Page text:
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Wheelbarrows hold Monrovia together
( 2003-09-29 14:33) (Agencies)

Thousands of men weave through the mortar-blasted streets of Liberia's capital, pushing wheelbarrows laden with sacks of rice, onions or anything else in need of fast delivery. They are an industry born of war, and perhaps a solution for the future.

In a city where mail and delivery vans barely exist, it's the 8,000 card-carrying men of the National Wheelbarrow Operator Union of Liberia who keep things moving, trundling their green one-wheelers along trash-choked thoroughfares.

Charging as little as a quarter for a delivery, barrow men can make $5 a day not bad considering 85 percent of Liberia's 3 million people live on less than $1 a day.

"Pushing the wheel," as wheelbarrow work is known, got its start after Liberia descended into near-constant civil war 14 years ago and fighters hijacked any car they could get their hands on.

Now it is being eyed as the kind of no-collar labor that could offer a livelihood to some of those very same fighters who know no skill beyond handling a gun.

The Aug. 18 peace deal following ex-President Charles Taylor's flight into exile is meant to end a conflict in which government effectively died and it fell to unions, civic groups and churches to improvise order from chaos.

"I used to be a fighter, but now I'm pushing the wheel," says 24-year old Prince Wilson.

Wilson says he was a child soldier for Taylor until he was 11, when Taylor's forces killed his parents.

Later, for lack of other options, he stepped between the handles of a wheelbarrow.

"It's not good work, but I have no skills," he says.

Taking the guns from fighters and plugging them back into society is "one of the greatest challenges in Liberia," according to a U.N. report that estimates the number of armed combatants at 27,000 and 38,000.

"We need to get the gun culture out of their head," says Melvin Dennis, an assistant minister in Liberia's looted Labor Ministry. "They think that with an AK-47, they can get what they want. We need to change that."

Liberia's 22 trade unions, representing 40,000 largely low-skilled workers such as tailors, transport workers and farmers, have an important part to play.

"Soap-making. Carpentry. Put them in short-term skills training," says Dennis.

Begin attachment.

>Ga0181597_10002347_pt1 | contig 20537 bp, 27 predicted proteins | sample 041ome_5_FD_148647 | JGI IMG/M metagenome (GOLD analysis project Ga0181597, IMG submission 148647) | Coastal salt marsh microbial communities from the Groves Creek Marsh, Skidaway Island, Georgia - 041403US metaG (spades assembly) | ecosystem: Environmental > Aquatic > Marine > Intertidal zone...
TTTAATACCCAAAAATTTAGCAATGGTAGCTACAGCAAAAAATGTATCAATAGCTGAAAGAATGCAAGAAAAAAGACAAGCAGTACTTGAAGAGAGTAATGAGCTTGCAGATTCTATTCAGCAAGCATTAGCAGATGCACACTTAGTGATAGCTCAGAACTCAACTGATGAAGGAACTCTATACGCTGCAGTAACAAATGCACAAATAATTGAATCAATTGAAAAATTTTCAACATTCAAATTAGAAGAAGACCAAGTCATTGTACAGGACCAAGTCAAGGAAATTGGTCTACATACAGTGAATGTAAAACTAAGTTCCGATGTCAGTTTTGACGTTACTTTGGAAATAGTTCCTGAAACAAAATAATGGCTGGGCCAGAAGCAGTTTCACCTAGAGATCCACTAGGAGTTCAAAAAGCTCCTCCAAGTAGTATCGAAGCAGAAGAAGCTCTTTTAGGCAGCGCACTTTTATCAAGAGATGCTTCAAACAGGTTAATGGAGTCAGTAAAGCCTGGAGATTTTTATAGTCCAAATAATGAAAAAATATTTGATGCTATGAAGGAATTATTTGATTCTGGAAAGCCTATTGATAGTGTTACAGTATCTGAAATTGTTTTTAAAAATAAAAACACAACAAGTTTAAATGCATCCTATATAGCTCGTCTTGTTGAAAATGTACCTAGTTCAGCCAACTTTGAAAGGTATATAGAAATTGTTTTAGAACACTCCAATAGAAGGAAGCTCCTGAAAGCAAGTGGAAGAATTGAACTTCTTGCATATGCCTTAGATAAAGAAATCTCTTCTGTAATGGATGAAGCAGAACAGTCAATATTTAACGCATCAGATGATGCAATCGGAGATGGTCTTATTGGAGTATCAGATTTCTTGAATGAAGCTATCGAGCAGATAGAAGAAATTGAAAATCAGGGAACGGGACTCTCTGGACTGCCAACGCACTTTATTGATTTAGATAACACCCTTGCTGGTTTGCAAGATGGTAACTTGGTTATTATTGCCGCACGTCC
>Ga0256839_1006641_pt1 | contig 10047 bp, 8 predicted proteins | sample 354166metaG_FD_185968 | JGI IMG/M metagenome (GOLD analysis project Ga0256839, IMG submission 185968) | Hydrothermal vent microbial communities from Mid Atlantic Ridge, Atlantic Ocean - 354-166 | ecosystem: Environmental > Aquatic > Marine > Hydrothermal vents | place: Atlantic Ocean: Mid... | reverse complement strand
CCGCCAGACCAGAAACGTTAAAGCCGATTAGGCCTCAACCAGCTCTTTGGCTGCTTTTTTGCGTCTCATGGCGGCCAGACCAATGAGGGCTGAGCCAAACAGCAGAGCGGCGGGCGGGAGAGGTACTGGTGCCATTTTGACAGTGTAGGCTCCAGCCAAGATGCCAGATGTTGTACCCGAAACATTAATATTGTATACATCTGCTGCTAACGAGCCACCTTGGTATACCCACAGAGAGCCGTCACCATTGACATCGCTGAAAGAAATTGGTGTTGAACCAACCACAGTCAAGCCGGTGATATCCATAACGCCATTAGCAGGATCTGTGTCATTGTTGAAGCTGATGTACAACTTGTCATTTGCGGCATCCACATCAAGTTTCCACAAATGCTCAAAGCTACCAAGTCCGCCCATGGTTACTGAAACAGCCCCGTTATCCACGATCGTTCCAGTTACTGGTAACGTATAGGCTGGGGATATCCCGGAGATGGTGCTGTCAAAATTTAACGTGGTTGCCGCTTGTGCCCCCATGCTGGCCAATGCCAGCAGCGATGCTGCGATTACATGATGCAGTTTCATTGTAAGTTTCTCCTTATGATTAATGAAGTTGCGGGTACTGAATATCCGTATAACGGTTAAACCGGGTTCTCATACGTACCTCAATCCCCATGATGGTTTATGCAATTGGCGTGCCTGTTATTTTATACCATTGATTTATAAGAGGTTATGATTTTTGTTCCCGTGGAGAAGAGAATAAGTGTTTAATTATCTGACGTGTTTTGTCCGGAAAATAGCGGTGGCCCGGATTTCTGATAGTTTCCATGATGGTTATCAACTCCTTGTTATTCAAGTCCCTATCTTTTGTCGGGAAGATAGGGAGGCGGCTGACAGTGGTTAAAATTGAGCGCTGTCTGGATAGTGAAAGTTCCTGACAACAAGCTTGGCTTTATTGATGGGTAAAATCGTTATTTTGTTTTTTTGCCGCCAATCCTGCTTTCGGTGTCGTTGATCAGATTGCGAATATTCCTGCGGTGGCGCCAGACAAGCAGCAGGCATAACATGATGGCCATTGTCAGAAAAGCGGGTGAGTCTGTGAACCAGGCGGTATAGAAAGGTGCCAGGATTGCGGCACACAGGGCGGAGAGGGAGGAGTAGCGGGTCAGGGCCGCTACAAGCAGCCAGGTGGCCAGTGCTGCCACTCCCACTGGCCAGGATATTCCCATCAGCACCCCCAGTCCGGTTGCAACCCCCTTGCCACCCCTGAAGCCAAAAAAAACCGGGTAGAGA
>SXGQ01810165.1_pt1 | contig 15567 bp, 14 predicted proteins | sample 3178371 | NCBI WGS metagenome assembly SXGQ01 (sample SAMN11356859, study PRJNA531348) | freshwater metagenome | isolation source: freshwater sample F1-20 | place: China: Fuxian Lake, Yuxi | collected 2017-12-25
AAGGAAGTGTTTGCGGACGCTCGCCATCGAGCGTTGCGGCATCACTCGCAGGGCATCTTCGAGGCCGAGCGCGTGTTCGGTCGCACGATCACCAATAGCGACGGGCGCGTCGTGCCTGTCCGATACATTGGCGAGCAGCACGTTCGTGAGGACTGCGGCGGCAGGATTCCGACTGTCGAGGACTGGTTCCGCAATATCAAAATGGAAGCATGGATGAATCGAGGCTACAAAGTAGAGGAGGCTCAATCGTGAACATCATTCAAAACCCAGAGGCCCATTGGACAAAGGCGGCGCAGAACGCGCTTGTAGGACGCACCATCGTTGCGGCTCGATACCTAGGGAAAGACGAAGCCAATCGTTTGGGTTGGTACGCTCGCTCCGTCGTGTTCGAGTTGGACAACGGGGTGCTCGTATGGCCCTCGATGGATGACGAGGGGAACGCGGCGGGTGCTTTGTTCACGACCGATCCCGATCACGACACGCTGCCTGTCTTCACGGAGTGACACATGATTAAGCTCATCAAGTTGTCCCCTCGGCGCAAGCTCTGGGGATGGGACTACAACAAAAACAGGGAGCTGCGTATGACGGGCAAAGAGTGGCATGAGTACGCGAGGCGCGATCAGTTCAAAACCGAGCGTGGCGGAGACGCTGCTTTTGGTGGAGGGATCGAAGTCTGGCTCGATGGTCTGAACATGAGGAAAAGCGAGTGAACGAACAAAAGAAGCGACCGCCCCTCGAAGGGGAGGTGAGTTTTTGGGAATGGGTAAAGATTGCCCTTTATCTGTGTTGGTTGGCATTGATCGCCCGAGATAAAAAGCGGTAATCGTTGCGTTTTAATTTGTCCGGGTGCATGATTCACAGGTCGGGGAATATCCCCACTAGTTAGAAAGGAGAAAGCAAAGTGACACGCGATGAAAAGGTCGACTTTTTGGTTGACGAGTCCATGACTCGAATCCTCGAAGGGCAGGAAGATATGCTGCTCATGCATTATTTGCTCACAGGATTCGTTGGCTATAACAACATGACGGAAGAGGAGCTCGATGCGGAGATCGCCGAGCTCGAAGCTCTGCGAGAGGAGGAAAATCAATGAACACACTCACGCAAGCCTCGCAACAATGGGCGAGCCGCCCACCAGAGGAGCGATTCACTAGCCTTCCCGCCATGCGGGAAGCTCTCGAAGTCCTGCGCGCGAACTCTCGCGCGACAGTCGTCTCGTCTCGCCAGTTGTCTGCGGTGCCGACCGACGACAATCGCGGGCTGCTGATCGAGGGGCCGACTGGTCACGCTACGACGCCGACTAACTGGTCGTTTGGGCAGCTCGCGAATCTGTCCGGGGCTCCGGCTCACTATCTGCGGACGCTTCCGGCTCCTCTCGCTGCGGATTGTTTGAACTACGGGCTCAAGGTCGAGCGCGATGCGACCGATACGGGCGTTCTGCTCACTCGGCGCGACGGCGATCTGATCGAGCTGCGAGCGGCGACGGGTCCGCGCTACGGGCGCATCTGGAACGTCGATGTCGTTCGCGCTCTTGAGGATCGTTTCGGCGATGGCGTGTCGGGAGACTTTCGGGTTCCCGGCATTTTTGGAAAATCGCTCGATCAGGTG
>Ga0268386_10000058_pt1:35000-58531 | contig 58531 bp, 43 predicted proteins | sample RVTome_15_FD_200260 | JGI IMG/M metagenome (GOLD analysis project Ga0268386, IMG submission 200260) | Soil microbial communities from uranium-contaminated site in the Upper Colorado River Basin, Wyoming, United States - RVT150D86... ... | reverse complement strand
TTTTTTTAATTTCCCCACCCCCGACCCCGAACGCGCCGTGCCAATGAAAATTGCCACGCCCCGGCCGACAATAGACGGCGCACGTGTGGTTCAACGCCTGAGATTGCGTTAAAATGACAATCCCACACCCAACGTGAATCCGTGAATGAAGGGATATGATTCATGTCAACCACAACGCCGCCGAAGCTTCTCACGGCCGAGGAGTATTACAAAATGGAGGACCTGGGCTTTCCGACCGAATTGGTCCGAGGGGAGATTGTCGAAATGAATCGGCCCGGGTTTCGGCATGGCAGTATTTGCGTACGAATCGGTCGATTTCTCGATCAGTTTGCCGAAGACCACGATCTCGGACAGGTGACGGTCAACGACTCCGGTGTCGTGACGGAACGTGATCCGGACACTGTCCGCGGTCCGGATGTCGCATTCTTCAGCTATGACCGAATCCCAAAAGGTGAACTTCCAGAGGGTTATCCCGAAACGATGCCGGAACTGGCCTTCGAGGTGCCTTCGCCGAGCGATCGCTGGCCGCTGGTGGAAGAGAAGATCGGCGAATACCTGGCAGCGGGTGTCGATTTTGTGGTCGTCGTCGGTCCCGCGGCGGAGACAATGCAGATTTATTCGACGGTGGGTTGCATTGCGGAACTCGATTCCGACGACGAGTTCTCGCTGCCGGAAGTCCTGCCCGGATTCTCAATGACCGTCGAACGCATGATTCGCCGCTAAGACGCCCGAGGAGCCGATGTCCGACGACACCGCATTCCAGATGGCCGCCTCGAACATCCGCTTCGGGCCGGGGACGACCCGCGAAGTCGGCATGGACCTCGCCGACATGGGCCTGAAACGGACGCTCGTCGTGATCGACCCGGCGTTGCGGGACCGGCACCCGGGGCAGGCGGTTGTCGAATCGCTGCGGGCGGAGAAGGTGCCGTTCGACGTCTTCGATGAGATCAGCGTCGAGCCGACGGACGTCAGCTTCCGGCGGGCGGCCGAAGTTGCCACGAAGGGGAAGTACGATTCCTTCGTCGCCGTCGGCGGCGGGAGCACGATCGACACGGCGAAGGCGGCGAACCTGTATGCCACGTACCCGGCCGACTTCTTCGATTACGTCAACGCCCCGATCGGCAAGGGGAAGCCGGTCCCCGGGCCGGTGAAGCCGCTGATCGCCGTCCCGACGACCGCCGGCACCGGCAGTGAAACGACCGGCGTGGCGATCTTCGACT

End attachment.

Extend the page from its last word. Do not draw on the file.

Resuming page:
Or wheelbarrows.

Matthew Leeco is the 63-year-old president of the union, founded Aug. 12, 1989. Sitting in his dilapidated office, without electricity like the rest of the blighted city, he recalls that during the fighting "There were wheelbarrows carrying people to hospitals, injured people, pregnant women." It became known as the "push-push" ambulance system.

As Liberia's economy failed, businesses closed and unemployment hit 80 percent.

But the wheelbarrow pushers muscled on and the government recognized their union in 1997, the year Taylor became president. Rebels took up arms against him two years later.

In June the rebels began a new wave of attacks and on Aug. 11 Taylor went into exile in Nigeria, handing over to his deputy Moses Blah, to be replaced on Oct. 14 by a power-sharing government leading to elections in 2004.

The efficiency of the wheelbarrow industry stands out against the backdrop of Liberia's chaos. Each operator is assigned to one of 20 zones in Monrovia,

A city of 1 million, and has a number painted on his barrow. Operators often add a verse from the Bible.

But since the June attacks began, weekly union dues of 5 Liberian dollars worth about 12 cents have gone uncollected, says Leeco. That means no funds for the union's repair services or dispute-mediation, he says.

The barrows are made overseas, and Leeco hopes international organizations will help buy more of them for rental. Or ex-fighters can buy one for $35, if Liberia follows neighboring Sierra Leone's example and does a weapons buyback.

"If the man from fighting hasn't learned anything, they can come and push the wheel," says Leeco. "They'll earn money and feel fine and not think about hurting people."

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